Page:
Ministers’ kids are just kids. Ministers’ kids move from immaturity to maturity as time and experience provide opportunity without skipping any steps or stages, succeeding and failing in sporadic rhythm like everyone else. Although some may exhibit behavior that suggests advanced maturity in one or more areas, this doesn’t mean they have fully matured in every area. It’s more likely they’ve simply gotten good at reading and pleasing people. 

Interact with ministers’ children on an age-appropriate level. Don’t lay on their shoulders any burden of expectation that you would hesitate to lay on the back of any other person at their stage of development or level of experience. Don’t tell them things they don’t need to know, and don’t be surprised when they take three steps forward and two steps back like everyone else. That’s how we learn. Highlight their progress, not their regression.

Ministers’ kids are not super-Christians. They may not even be Christians yet. Assume nothing—including an individual call to vocational ministry, as we no longer assign “priesthood” by tribe—but inform, encourage, and correct them with the same love and patience you would show any other person who is learning to walk to and with Jesus. 

Remember, it is God Who convicts, draws, rescues, and transforms sinners—not ministers—and He does it in His wisdom, His way, and His perfect timing so as to bring about His greatest glory in the process.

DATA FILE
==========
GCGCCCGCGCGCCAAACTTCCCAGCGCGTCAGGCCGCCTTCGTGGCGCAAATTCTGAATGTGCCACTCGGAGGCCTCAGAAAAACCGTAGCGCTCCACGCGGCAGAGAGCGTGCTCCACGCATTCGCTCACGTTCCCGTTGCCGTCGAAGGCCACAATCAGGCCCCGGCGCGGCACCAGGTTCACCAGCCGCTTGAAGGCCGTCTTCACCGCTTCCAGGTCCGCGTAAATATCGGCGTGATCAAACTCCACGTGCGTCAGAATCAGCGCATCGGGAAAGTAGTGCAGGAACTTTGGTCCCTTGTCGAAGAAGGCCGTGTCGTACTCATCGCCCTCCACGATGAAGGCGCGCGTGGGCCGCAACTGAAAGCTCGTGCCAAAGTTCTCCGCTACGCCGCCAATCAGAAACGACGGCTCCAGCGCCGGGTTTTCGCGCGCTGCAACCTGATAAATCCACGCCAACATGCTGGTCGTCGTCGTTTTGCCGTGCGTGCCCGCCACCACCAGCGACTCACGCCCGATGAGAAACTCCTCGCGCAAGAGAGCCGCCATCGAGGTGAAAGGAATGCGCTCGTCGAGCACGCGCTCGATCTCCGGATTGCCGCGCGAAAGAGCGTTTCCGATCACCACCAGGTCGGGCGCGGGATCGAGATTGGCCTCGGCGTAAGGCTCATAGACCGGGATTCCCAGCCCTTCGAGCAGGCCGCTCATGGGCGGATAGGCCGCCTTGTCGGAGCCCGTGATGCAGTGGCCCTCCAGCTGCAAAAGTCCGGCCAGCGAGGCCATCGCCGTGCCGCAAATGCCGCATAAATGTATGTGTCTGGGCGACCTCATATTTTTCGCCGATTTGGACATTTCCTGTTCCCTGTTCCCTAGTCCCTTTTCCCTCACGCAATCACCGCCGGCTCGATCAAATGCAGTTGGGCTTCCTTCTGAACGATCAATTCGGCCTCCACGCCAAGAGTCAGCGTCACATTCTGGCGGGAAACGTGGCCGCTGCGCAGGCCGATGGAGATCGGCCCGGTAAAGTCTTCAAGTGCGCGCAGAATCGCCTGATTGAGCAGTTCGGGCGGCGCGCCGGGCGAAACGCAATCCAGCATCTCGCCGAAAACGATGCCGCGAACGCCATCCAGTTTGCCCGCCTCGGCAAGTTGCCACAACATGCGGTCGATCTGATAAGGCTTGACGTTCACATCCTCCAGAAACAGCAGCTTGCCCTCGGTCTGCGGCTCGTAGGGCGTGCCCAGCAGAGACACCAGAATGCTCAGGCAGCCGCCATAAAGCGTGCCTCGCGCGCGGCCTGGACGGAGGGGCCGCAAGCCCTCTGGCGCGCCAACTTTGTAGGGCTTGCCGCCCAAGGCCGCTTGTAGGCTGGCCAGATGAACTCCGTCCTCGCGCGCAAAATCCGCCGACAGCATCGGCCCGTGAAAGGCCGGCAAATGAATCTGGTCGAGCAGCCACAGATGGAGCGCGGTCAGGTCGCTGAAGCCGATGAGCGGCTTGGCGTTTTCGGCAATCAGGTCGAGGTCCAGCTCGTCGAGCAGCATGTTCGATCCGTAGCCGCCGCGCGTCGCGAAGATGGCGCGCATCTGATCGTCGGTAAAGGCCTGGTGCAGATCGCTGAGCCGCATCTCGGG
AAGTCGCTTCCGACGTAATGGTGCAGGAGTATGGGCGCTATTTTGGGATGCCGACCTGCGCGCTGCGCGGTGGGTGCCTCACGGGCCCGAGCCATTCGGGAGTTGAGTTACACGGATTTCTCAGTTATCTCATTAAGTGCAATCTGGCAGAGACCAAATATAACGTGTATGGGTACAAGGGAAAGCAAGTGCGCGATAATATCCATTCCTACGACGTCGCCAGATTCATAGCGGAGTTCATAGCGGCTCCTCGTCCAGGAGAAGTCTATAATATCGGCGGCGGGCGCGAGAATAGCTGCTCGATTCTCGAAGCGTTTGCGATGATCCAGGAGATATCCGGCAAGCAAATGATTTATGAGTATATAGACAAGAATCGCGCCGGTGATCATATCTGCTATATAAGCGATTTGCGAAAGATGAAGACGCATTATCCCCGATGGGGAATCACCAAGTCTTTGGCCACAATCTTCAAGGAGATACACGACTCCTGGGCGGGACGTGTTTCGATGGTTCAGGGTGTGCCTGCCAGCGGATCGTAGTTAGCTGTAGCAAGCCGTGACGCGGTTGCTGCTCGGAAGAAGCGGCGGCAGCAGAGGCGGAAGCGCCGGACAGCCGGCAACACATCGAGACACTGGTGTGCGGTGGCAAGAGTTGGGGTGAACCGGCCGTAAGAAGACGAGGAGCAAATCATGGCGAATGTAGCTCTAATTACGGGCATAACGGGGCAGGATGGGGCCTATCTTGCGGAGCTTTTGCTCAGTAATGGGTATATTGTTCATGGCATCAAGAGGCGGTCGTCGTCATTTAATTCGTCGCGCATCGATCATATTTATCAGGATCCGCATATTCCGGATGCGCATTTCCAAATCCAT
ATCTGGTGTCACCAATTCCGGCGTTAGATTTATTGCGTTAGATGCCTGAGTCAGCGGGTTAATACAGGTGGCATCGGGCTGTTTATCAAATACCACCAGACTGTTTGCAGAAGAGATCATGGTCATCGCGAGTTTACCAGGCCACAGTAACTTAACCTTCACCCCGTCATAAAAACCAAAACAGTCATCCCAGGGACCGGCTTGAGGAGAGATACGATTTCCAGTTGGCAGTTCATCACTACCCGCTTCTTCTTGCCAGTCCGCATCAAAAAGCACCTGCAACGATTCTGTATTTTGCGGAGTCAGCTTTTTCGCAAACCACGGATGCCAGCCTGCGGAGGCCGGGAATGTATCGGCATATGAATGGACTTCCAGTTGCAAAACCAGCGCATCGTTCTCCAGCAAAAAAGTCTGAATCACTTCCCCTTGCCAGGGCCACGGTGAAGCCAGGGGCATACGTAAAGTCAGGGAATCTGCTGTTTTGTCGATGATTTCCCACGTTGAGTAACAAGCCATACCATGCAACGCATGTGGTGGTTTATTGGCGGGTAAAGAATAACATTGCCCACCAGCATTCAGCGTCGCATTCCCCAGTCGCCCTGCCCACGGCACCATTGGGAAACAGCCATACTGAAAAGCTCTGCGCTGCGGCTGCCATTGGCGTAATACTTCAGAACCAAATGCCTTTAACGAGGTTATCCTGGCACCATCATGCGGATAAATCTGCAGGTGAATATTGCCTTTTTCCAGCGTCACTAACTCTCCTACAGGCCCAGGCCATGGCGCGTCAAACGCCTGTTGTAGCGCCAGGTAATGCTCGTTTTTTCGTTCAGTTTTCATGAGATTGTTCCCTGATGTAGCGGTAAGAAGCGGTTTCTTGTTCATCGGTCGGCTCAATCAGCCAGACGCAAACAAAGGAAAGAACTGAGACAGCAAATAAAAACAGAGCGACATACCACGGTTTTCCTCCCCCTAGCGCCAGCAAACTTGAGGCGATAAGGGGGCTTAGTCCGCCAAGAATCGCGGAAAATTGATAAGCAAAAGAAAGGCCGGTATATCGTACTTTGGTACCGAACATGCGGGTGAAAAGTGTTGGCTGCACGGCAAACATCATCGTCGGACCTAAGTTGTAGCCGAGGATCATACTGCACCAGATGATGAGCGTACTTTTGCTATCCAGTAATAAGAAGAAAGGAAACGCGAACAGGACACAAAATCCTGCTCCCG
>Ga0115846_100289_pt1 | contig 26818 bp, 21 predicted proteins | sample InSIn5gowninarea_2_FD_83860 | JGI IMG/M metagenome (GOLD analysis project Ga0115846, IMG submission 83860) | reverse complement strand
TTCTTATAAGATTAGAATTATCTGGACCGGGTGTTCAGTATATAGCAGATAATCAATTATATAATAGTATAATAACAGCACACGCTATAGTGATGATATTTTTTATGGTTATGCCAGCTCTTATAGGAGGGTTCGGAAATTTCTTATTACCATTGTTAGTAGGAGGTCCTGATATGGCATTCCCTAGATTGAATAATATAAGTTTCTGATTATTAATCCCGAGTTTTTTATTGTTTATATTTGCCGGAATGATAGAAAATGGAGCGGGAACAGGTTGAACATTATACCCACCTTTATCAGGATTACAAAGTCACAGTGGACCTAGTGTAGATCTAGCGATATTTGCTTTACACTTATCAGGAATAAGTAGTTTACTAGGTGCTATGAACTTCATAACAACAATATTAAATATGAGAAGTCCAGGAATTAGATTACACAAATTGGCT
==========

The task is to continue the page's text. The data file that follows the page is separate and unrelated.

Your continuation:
It could take a while. 

For some ministers’ children, just being a minister’s kid is itself a hurdle or roadblock to their placing their faith in Jesus Christ for salvation and/or growing in their faith, as many have either had a peek behind the curtain and witnessed less than Christ-like behavior from those whom the congregation at large considers to be spiritual leaders or are hesitant to admit they need more information or help because they don’t want their ignorance or personal struggle to discourage or reflect badly on their already overwhelmed parents.

Understand, your minister’s family is on a learning curve, too, often counseling and leading others ahead of their own life experience and just praying they don’t trip anyone up. Rest assured, if you are ready for your minister’s child to become more like Christ, so is your minister, for their child’s sake and God’s. Lend your encouragement, support, and prayer as God does His work, not unrealistic expectations and deconstructive criticism. 

(To be continued…)

Understanding and Loving Ministers’ Kids: A PK Mom’s Plea (Part 1)

Understanding and Loving Ministers’ Kids: A PK Mom’s Plea (Part 1)

“Can anyone name one of the twelve apostles?” 

Ebbing at the altar steps, tiny bodies form a choppy sea that ripples in all directions, a spotlight their temporary sun.  

I scan the throng for my child’s face and find it, front and center.  Eager, her chin is tilted toward the man giving the children’s sermon, a trusted friend. 

She’s thinking.  Others are wiggling and waving, but she’s thinking hard, wanting so much to please. 

“Hope?” the man asks, calling her out. 

Her jaw drops.  Her chin tucks.